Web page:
Regulatory filing and review delays keep Truvada as pre-exposure prophylaxis out of reach of those who need it most
By Scott Morgan
Pre-exposure prophylaxis (PrEP) is the use of antiretroviral medication to prevent HIV acquisition. The U.S. Food and Drug Administration has approved only one medication as PrEP, in July 2012: a co-formulation, of tenofovir disoproxil fumarate (TDF) with emtricitabine (FTC), manufactured by Gilead. While early uptake in the United States was decidedly slow, education and promotion have increased demand in some vulnerable communities. Yet around the globe, for the majority of people who need or desire PrEP as part of a complete prevention package, the medication is not affordable without regulatory approval and inclusion in national health programs.
The originator company, Gilead, has filed for regulatory approval for Truvada in only five additional countries (see table). In some countries, steps are being taken to include PrEP in national strategic plans and to issue guidance for health care providers, yet the onus remains on the originator or generic drug manufacturers to file for regulatory approval. And, depending on the country, the time from submission to approval can be over a year.
In South Africa, the first national PrEP guidelines for men who have sex with men at high risk for HIV infection were published in 2012. These guidelines are reportedly being updated to include populations beyond this group, yet the country’s regulatory agency, the Medicines Control Council (MCC), is not demonstrating urgency in approving PrEP. As South Africa has the highest HIV incidence globally, this snail’s pace has frustrated activists, clinicians, and scientists alike.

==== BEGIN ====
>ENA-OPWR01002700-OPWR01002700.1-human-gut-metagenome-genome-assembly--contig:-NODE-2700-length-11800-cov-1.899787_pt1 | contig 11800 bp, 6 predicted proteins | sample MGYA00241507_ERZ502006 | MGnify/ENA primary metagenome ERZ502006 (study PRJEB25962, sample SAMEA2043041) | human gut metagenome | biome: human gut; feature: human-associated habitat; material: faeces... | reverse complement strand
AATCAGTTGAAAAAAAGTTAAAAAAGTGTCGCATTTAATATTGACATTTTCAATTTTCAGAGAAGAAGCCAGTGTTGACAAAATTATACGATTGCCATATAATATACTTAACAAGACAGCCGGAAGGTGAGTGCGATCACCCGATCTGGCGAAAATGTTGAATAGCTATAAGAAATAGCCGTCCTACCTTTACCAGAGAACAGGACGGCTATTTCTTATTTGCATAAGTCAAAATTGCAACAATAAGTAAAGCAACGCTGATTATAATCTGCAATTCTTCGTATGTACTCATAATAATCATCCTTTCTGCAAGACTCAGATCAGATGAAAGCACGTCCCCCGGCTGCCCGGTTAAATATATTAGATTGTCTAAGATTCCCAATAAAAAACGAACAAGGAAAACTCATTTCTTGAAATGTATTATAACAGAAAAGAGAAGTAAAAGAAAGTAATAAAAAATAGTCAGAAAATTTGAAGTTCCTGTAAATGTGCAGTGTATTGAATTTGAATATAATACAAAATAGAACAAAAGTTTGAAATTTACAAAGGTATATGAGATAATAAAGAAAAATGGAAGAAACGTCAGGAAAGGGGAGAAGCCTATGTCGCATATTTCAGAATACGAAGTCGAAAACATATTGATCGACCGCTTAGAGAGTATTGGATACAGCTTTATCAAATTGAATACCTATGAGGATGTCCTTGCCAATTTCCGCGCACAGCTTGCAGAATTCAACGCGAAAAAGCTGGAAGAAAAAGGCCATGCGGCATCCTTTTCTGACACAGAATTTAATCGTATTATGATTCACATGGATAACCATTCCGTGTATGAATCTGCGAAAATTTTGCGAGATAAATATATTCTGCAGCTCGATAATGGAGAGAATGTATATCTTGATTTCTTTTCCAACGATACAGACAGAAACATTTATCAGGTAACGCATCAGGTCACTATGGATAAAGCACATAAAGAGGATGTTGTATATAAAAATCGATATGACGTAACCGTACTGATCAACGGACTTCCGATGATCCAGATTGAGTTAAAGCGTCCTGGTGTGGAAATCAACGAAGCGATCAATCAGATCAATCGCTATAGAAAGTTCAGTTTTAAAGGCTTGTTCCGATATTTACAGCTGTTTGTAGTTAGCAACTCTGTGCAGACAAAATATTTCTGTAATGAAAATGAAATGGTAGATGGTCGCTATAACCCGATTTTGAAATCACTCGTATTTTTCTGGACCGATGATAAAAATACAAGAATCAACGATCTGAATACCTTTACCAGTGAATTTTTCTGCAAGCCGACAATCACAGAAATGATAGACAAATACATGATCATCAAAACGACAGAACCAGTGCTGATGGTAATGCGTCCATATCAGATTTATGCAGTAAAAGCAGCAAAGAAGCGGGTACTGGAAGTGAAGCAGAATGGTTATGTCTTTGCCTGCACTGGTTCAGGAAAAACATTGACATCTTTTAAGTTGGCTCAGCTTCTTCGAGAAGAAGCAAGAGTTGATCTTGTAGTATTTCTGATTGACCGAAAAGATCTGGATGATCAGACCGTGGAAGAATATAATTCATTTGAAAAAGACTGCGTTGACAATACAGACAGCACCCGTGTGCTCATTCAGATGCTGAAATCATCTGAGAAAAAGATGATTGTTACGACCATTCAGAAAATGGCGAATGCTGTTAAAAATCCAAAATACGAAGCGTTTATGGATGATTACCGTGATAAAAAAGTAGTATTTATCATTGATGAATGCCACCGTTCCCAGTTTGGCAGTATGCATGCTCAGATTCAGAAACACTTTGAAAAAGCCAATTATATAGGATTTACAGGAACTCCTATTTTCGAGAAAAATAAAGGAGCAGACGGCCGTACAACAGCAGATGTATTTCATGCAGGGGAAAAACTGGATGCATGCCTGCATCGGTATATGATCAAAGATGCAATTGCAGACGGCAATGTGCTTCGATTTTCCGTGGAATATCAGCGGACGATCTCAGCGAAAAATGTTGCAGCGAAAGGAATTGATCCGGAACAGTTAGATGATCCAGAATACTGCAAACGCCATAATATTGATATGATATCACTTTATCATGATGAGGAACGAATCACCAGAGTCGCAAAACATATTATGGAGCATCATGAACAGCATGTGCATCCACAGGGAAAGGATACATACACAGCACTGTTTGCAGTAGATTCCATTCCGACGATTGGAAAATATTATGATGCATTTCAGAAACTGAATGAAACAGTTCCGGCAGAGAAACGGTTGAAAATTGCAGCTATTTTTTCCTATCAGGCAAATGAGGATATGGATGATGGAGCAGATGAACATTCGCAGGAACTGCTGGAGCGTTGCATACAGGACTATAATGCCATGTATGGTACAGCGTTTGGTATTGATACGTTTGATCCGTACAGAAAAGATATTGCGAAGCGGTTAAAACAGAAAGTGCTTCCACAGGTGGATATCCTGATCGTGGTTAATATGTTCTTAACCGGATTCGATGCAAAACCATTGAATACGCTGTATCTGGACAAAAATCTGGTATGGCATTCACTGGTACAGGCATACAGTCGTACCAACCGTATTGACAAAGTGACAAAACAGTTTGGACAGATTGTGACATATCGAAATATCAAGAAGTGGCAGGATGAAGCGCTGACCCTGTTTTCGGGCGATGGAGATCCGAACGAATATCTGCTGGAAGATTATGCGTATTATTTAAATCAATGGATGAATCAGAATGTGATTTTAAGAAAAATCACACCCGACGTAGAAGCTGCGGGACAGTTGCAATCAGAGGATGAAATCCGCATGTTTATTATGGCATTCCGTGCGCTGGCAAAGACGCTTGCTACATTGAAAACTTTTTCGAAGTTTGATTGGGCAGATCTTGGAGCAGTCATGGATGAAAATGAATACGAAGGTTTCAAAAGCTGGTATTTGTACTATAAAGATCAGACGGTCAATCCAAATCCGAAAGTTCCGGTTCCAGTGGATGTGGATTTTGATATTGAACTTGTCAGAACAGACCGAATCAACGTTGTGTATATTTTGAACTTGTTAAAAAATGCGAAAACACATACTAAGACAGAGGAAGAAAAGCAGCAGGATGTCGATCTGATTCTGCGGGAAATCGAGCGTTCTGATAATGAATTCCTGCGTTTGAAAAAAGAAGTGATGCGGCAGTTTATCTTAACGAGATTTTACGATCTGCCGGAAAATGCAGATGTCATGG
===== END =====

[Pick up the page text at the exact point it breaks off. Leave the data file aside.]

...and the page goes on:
Without regulatory approval, there are still ways to get PrEP in some countries, particularly those hosting demonstration projects or open and enrolling PrEP trials. PrEP is also available off-label where TDF/FTC has been approved for treatment, such as the United Kingdom, at discounted—but still prohibitively expensive—prices. In Thailand, the Thai Red Cross AIDS Research Center provides PrEP for roughly US$1 per day; in Australia unregulated TDF/FTC can be purchased on the Internet for personal use at around US$313 for a 90-day supply. Yet, given the scope of the epidemic, it’s clear that these mechanisms are meeting the needs of only a fraction of people in high-risk groups. And they don’t include regular HIV testing and other necessary laboratory tests.
If we are to use all our evidence-based tools to eliminate new infections, there needs to be a coordinated effort among activists, manufacturers, and regulatory agencies to accelerate and streamline approval of PrEP so that individuals around the world can more fully control their sexual health.•
Truvada as PrEP: Select Global Regulatory Filings
|Regulatory Filing Status
|Actions in Progress
|Filed April 2015
|Discussions indicate a possible approval in mid-2016
|Filed September 2014
|PrEP is being evaluated by the Brazilian drug regulatory authority. No timeline has been published
|Filed summer 2015
|Québec has developed guidelines for health care providers
|Gilead is in discussions with the European Medicines Agency re: regulatory filing for PrEP
|Gilead has provided data for assessment in France for PrEP that could result in temporary access or expanded access programs
|The Kenya National AIDS Control Council has included PrEP in its HIV Prevention Revolution Road Map
|This is only a recognition that PrEP is needed, not a step toward regulatory approval
|Filed November 2013; queries issued Q1 2015 (addressed by Gilead)
|Both originator and generic manufacturers have submitted to the MCC and updated their submissions to include data from the IPERGAY and PROUD studies; however, the MCC has not indicated any specific timeline for review or approval
|Updates to the existing guidelines are in process; expansion to populations beyond men who have sex with men expected
|Filed May 2014; queries issued Q3 2015 (addressed by Gilead)
|Approved July 2012
|Approved in July 2012 for prevention indication